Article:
Back to the present day. It occurs to me that my enjoyment of these shows is partially about finding the character that you identify with, but MORE importantly, I enjoy the worlds that I want to be a part of, in one way or another. In the case of SUPERMAN, hell, I would want to BE Superman. In the Buffyverse, I'm not so sure that I would necessarily want to be any of the characters as much as I think I would want to know them.
And how does Canon fit into this? Well, quite simply. Immersing yourself in these universes allows you to share the experiences with those who live there. Therefore, as cool as it is to reminisce with your friends about experiences that you shared in the past, it's just as cool to reminisce these canonical moments with the characters. This coolness factor is elevated when you can share it with your friends because, fortunately, they can answer back.
But these canonical moments are also like the touch of God. God (for our purposes Joss Whedon who, by the way, I do not look at as God, but who is arguably the God of the Buffyverse) has allowed something to happen, which he expects that we will recognize and appreciate. He sets it up like a game. He does it, not only to further a story, but to test to see if we are paying attention. If we recognize it, we passed. And we are all happy. God and ourselves.
Now, is it really as religious and thought out as that? No. That would be the height of hubris, among other problems. However, it is that same kind of feeling.
Do I look for truth in these stories? Certainly. Some of the more fundamental truths can be found in many things that I watch. Allow me a quote. I have edited out certain bits to keep it from being too obvious until we get to the end. By then, I'm sure you will have figured it out:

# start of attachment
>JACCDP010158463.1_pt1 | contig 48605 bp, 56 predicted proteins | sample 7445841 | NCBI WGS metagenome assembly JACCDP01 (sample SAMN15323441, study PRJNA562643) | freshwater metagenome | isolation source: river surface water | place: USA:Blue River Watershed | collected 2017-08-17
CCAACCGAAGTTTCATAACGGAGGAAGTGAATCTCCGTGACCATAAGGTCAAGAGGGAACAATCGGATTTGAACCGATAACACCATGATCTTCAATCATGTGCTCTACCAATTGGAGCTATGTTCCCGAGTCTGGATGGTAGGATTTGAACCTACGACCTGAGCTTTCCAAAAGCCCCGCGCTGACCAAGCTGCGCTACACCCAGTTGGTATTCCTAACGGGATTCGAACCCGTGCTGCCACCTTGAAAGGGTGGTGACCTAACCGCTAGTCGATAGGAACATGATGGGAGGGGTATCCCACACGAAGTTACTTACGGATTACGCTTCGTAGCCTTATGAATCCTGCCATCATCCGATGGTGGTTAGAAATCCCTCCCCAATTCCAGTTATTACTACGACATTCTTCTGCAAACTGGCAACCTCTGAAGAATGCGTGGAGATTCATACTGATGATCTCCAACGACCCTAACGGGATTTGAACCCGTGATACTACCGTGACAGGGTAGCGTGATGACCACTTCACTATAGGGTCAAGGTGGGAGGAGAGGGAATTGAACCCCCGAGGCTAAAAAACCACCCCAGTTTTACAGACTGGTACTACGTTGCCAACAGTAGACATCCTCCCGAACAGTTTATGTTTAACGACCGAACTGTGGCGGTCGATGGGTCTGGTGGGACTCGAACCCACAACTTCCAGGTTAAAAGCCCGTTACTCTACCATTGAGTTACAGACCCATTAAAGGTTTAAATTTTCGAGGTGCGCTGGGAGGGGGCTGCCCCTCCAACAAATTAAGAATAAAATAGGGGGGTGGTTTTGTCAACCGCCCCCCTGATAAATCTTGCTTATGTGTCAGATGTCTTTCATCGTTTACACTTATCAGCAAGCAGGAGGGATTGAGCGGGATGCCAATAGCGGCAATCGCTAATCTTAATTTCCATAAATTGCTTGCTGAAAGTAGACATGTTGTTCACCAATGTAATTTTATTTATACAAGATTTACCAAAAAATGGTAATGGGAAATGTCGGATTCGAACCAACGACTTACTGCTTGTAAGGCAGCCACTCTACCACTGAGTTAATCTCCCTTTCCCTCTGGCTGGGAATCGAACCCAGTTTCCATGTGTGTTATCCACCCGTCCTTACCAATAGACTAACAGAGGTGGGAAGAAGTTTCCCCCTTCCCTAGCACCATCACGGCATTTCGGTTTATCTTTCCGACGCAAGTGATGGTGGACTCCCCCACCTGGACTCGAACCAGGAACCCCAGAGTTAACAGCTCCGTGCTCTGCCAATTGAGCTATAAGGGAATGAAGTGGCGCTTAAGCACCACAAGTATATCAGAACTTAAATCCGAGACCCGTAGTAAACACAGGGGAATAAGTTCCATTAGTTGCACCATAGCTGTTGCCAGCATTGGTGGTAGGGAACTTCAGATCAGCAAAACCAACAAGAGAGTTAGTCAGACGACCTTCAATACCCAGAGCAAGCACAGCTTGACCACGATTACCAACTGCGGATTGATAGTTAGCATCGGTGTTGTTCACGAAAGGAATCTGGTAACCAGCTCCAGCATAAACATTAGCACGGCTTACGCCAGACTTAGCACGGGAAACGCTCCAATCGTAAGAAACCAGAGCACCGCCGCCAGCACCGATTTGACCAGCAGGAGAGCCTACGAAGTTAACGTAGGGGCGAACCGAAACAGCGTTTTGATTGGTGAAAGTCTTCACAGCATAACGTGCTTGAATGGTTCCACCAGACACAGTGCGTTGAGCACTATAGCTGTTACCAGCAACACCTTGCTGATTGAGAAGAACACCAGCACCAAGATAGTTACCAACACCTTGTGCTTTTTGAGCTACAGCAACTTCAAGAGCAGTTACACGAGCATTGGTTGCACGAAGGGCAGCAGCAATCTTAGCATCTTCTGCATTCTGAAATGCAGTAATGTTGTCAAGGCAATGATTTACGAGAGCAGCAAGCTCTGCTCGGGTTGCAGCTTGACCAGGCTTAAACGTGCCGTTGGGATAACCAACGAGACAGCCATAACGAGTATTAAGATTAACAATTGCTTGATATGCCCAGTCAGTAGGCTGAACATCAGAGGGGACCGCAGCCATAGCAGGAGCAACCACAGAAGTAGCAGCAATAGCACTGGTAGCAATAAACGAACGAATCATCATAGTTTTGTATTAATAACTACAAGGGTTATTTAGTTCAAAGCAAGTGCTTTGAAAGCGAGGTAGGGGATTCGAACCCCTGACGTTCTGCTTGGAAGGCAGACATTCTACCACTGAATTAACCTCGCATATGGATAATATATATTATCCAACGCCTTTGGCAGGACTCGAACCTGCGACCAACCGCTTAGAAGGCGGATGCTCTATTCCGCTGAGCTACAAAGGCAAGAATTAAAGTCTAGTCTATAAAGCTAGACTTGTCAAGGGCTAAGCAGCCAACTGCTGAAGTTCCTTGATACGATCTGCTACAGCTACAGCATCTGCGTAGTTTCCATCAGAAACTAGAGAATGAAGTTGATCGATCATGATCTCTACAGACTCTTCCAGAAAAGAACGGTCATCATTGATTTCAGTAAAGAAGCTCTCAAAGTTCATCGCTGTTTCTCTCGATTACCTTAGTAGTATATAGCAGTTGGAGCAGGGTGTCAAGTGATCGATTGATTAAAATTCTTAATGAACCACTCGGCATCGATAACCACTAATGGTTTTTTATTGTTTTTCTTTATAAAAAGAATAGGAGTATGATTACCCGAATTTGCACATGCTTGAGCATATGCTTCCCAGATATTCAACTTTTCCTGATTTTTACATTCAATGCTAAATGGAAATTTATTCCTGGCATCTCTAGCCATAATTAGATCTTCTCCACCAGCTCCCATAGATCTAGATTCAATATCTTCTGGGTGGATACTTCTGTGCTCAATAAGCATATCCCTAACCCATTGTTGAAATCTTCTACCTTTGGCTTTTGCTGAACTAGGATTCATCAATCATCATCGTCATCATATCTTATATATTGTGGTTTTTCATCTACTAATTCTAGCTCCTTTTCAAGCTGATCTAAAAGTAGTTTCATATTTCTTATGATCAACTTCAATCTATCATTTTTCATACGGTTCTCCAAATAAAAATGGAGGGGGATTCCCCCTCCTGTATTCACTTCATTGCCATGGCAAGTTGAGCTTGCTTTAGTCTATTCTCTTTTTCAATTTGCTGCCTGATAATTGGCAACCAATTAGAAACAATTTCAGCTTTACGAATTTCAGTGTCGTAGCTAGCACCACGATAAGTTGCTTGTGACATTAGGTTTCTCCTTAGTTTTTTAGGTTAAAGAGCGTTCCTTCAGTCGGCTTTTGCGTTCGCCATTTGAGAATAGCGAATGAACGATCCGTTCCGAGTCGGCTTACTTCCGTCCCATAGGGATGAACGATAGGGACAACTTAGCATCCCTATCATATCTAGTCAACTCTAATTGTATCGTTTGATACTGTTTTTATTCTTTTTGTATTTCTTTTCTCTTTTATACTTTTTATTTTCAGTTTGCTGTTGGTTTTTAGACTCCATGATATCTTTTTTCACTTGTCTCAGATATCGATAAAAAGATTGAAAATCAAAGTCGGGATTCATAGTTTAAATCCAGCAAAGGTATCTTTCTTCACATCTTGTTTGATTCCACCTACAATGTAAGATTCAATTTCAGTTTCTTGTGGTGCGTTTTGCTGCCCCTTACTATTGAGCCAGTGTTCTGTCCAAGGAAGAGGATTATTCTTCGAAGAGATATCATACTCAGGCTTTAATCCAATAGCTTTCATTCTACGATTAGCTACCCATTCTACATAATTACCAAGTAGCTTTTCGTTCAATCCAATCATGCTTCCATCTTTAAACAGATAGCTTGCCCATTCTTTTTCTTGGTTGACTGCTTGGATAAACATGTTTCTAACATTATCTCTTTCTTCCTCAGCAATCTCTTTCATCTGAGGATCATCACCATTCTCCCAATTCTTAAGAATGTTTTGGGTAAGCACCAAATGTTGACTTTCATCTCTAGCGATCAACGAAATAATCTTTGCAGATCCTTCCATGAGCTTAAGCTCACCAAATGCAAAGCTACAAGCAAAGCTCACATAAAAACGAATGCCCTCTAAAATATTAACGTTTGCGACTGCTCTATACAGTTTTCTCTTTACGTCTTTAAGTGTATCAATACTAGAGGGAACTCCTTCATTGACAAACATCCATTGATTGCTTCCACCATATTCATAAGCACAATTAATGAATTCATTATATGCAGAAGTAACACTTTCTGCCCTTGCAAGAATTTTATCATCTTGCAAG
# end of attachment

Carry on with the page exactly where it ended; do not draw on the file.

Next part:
"There are many questions to be asked,
and it is time for you to do so.
Here [EDIT] we shall try to find the answers together.
How does a good man live? What is virtue?
When does a man's obligation to those around him
exceed his obligation to himself?
Your powers will far exceed mortal men,
it is forbidden for you to interfere with human history,
rather let your leadership stir others to.
It is now time for you to rejoin your new world,
and to serve it's collective humanity.
Live as one of them [EDIT] to discover where your strength and your power are needed.
But always hold in your heart, the pride of your special heritage.
They can be a great people [EDIT] if the wish to be.
The only lack the light to show the way.
For this reason, above all, their capacity for good.
I have sent them you. My only son."
That was all part of a larger monologue that was spoken by Jor-El (Marlon Brando) to his son Kal-El, in SUPERMAN: THE MOVIE. I memorized it long ago, not because I am a geek (although, admittedly I am,) but because it held a bit of resonance to me. I won't get into which parts and why, necessarily, because it would just take a while. It is moments like that from which I carry my depth and what you call TRUTH.
Admittedly, those moments are few and far between. Maybe for me, they have to hit me in the head, but that is just that way these things are with me.